Steps to Save Endangered Plants


You can help to save endangered plants by growing them in your own yard. Whenever we contribute to increasing the range of plants that are native to our regions, we are helping to save them. When you grow endangered plants in your garden, you will also be helping to teach other people about what they are and why they are endangered. And perhaps you'll persuade them to take some seeds or a cutting to introduce to their own gardens.

Helping to Save Endangered Species

Step 1

Search for endangered plants that are native to your region at nurseries, in seed catalogs and online. Some specialty nurseries carry a selection of endangered plants. Also search for plants in friends' yards from which you can take cuttings.

Step 2

Start your seeds or cuttings according to the type of plant. In general, scatter the seeds of native plants on a flat filled with moist potting soil and then barely cover with more soil. Keep flats in a sunny location if the species requires light for germination. If the plant is a fern or other plant that requires low light, keep your flat in an area that receives only a small amount of filtered sunlight. You will need to do a little research to learn what is appropriate for your plants.

Step 3

Prepare garden beds for your plants when they are large enough to transplant. Most plants favor soil that you enrich with organic compost. Make sure that you plant your endangered plants in the same type of environmental conditions they favor in the wild. Again, a little research will be necessary to learn the appropriate conditions for various plants.

Step 4

Spread the word about endangered plants and your growing project by means of a website or blog. You can set up a gardening blog right here on GardenGuides with no effort.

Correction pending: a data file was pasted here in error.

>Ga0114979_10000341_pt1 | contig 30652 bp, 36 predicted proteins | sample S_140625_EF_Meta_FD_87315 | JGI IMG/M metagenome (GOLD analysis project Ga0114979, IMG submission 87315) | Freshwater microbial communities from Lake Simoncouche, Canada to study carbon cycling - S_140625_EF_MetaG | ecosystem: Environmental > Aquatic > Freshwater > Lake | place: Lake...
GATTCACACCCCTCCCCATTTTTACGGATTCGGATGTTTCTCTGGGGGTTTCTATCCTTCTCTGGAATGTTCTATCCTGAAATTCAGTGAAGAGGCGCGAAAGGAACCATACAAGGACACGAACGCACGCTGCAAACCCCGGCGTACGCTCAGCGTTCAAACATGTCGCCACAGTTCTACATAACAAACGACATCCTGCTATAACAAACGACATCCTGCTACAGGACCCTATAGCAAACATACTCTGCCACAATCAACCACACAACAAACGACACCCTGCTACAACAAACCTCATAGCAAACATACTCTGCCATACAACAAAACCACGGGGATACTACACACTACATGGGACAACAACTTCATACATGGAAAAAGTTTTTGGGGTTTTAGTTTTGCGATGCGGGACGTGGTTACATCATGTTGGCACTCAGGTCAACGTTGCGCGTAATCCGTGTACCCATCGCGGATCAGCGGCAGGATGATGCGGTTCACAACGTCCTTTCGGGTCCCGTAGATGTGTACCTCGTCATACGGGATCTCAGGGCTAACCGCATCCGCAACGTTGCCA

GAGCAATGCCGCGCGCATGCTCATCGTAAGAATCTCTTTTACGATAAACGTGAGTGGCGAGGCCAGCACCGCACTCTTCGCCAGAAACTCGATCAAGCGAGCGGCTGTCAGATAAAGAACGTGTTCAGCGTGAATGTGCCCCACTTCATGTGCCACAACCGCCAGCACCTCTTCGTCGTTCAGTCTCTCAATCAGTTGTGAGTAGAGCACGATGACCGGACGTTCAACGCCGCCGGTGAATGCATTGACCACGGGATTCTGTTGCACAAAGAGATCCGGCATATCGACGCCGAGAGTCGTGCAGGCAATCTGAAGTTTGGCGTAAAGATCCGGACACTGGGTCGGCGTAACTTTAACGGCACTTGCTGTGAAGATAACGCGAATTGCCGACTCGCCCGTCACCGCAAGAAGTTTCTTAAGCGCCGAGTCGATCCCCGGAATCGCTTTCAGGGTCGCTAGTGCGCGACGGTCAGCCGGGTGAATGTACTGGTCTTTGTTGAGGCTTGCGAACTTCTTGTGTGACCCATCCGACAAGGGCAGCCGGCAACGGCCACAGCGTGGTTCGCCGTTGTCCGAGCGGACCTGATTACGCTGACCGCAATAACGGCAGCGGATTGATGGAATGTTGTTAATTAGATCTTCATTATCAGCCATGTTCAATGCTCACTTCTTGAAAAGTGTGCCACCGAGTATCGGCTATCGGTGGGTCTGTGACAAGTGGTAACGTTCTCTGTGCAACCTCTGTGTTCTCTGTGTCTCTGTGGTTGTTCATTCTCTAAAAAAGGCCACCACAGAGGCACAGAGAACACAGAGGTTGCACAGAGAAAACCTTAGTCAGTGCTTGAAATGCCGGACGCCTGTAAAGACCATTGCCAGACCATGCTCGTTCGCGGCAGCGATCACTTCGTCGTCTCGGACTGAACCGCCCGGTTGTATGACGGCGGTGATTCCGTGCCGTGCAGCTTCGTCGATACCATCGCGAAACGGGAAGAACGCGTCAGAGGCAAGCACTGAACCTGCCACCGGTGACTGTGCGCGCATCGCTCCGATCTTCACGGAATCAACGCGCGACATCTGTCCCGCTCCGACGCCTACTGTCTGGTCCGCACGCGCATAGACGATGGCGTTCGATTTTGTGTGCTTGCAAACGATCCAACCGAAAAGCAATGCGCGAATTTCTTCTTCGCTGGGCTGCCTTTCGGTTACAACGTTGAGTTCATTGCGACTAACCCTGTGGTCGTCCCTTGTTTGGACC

Step 5

Propagate your plants when they produce seeds, when they are large enough to take cuttings or make root divisions.

Step 6

Hold an endangered plant sale as you would a garage sale, in your front yard. Advertise on your blog and through free sources that might exist through your local newspapers and garden clubs. You might make the acquaintance of others who share your passion for helping to save endangered species.

Tips and Warnings

  • Never remove plants from their wild settings. Not only could you interfere with the ecosystem, but you might get arrested as well.

Things You'll Need

  • Seed catalogs
  • Internet access
  • Seeds, cuttings or starter plants
  • Nursery pots or flats
  • Potting soil
  • Correct light conditions
  • Correct temperature and humidity
  • Website or blog


  • Endangered
  • Sustainable Gardening tips

Who Can Help

  • US Fish and Wildlife Service
Keywords: native plants, endangered species, propagating selling

About this Author

Barbara Fahs lives on Hawaii island, where she has created Hiā€˜iaka's Healing Herb Garden. Barbara wrote "Super Simple Guide to Creating Hawaiian Gardens," and has been a professional writer since 1984. She contributes to Big Island Weekly, Ke Ola magazine, and She earned her B.A. at UCSB and her M.A. from San Jose State University.